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Jummah - College Green Credit: Priyamvada Dalmia

“Is it possible to reconcile the theory of evolution and faith in the Quran?” That was the question Yasir Qadhi, dean of academic affairs at the AlMaghrib Institute, posed to a Huntsman Hall audience on Friday night.

The answer that he gave: "By and large, yes."

Qadhi spoke to Muslim and non-Muslim students from Penn, Drexel, Temple and neighboring states on Friday to kick off the Muslim Student Association’s two-week Islamic Discovery Series, an annual Penn event celebrating Islam.

From the perspective of a Muslim cleric with an academic background in the sciences, Qadhi — who studied chemical engineering at the University of Houston — said one reason why the theory of evolution is problematic for Muslims is that mainstream Muslim societies treat the Quran as the unaltered word of God.

“By and large, other faith traditions have moved away from the literal text of their holy book," Qadhi said. "Muslims have not. Muslims are indeed literalistic because they are not willing to open the door to symbolism and allegory. We take the story of Adam and Eve at face value.”

Stating that the literal Quran has no problem with most of the theory of evolution, Qadhi criticized the way many Muslims around the world dismiss and remain ignorant of the theory.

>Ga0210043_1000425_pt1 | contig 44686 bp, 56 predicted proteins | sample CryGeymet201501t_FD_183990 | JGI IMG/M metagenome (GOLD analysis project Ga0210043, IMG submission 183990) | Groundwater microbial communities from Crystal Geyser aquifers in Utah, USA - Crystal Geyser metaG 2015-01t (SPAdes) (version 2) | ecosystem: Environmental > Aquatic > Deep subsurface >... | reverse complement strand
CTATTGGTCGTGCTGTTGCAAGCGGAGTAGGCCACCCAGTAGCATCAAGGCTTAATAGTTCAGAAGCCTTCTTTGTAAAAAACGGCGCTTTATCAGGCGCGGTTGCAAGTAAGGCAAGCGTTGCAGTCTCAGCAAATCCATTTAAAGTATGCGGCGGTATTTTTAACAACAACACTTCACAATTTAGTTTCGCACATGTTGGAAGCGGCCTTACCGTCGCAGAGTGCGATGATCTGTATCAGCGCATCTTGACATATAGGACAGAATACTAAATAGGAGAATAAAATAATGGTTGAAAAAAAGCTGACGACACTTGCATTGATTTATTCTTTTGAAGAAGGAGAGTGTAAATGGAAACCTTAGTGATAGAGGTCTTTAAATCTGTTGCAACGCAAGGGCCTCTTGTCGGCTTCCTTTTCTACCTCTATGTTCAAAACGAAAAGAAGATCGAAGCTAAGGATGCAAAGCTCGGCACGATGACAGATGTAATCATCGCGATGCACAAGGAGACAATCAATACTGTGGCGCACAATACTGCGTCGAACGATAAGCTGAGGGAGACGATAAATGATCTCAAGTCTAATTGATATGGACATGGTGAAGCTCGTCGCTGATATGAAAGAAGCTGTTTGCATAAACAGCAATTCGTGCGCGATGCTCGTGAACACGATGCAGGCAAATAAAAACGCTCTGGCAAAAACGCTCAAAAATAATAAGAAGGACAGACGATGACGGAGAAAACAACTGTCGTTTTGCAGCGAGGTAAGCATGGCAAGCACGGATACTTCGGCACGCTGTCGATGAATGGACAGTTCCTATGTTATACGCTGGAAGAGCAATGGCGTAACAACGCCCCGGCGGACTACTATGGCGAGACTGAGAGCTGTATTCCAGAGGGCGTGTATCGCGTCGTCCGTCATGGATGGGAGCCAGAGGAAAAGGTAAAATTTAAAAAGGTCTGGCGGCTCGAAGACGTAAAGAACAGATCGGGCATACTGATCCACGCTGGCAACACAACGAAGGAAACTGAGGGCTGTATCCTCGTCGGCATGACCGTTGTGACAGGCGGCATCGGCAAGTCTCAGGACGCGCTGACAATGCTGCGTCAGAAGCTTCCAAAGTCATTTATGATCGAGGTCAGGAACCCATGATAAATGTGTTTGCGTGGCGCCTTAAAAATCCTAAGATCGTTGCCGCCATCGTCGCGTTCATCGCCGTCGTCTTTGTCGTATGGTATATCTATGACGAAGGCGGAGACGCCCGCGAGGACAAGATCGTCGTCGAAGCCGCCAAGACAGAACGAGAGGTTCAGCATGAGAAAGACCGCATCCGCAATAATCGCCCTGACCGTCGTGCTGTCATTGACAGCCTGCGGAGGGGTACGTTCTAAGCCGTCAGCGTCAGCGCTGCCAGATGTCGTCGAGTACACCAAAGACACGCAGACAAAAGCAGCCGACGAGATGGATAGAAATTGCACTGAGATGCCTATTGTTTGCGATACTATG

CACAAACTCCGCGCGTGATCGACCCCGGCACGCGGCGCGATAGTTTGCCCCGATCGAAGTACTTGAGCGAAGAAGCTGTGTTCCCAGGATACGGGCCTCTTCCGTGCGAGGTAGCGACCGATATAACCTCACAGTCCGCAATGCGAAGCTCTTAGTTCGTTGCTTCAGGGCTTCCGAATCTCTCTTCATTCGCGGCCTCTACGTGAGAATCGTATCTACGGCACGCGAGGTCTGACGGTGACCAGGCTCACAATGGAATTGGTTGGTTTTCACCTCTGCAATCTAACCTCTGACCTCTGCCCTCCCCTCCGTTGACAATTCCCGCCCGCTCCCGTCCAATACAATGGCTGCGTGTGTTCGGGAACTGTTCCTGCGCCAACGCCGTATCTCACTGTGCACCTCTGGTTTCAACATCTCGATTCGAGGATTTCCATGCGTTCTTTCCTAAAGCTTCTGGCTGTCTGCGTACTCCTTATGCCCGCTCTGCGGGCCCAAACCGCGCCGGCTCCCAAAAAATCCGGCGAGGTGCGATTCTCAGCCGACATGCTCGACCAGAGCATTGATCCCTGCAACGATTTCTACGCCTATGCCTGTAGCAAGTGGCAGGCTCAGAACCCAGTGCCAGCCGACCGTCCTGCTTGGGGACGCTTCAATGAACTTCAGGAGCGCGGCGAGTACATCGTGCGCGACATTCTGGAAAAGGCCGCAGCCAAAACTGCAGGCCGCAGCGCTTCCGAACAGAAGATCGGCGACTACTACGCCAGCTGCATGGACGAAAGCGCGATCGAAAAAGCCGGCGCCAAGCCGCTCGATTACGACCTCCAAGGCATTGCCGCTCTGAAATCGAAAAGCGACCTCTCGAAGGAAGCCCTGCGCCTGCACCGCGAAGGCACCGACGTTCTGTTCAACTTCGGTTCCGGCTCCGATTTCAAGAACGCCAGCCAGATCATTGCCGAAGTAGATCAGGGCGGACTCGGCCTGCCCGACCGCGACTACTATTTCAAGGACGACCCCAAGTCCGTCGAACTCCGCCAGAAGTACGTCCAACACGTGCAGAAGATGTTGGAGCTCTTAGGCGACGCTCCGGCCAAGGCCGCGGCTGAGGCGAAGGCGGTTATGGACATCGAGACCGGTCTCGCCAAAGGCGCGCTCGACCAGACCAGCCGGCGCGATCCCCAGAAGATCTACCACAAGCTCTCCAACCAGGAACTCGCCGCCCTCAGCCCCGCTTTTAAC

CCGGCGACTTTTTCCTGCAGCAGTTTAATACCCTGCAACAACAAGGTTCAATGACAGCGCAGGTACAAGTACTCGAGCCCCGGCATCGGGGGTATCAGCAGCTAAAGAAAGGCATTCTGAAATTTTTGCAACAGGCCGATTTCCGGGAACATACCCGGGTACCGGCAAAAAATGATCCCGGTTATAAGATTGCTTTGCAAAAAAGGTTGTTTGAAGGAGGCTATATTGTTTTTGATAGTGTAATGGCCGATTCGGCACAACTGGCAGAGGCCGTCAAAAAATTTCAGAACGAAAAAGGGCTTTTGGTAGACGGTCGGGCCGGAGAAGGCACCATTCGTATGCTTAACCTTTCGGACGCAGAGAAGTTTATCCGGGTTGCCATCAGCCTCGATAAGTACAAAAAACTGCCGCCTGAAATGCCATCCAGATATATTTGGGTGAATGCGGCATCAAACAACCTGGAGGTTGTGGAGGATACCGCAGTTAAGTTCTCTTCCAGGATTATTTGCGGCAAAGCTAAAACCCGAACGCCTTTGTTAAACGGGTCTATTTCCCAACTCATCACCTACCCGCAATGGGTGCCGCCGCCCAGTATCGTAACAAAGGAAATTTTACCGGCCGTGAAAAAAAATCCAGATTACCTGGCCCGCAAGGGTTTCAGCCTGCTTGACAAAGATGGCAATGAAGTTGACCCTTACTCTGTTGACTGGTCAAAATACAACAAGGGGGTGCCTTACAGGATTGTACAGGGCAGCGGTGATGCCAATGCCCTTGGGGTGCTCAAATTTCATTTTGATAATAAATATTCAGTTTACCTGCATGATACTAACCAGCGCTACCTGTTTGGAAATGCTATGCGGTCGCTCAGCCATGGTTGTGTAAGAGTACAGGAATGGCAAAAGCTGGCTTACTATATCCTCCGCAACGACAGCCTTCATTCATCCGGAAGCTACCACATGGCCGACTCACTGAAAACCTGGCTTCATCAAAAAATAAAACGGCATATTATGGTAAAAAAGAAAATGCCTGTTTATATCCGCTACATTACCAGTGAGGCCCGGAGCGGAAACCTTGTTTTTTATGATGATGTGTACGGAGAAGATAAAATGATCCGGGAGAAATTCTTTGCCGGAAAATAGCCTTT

“The theory of evolution is good science. The only people who deny evolution completely are religious fundamentalists. This is includes small groups from Christianity, small groups from Judaism and lo and behold, large parts of the Muslim community," he said. "We must acknowledge this to be a problem and begin a dialogue to see what solutions we can reach.”

In the latter part of his talk, Qadhi explained that even though evolution is "good science," there is still a "red line" distinguishing evolution from what is written in the Quran.

“Most of the postulates of evolution are not at all problematic to the believer. But to be faithful to the book, we have to make one exception, and that is for Homo sapiens," Qadhi said. "The creation of Homo sapiens is an act of God, a supernatural act, and by definition cannot be proved.”

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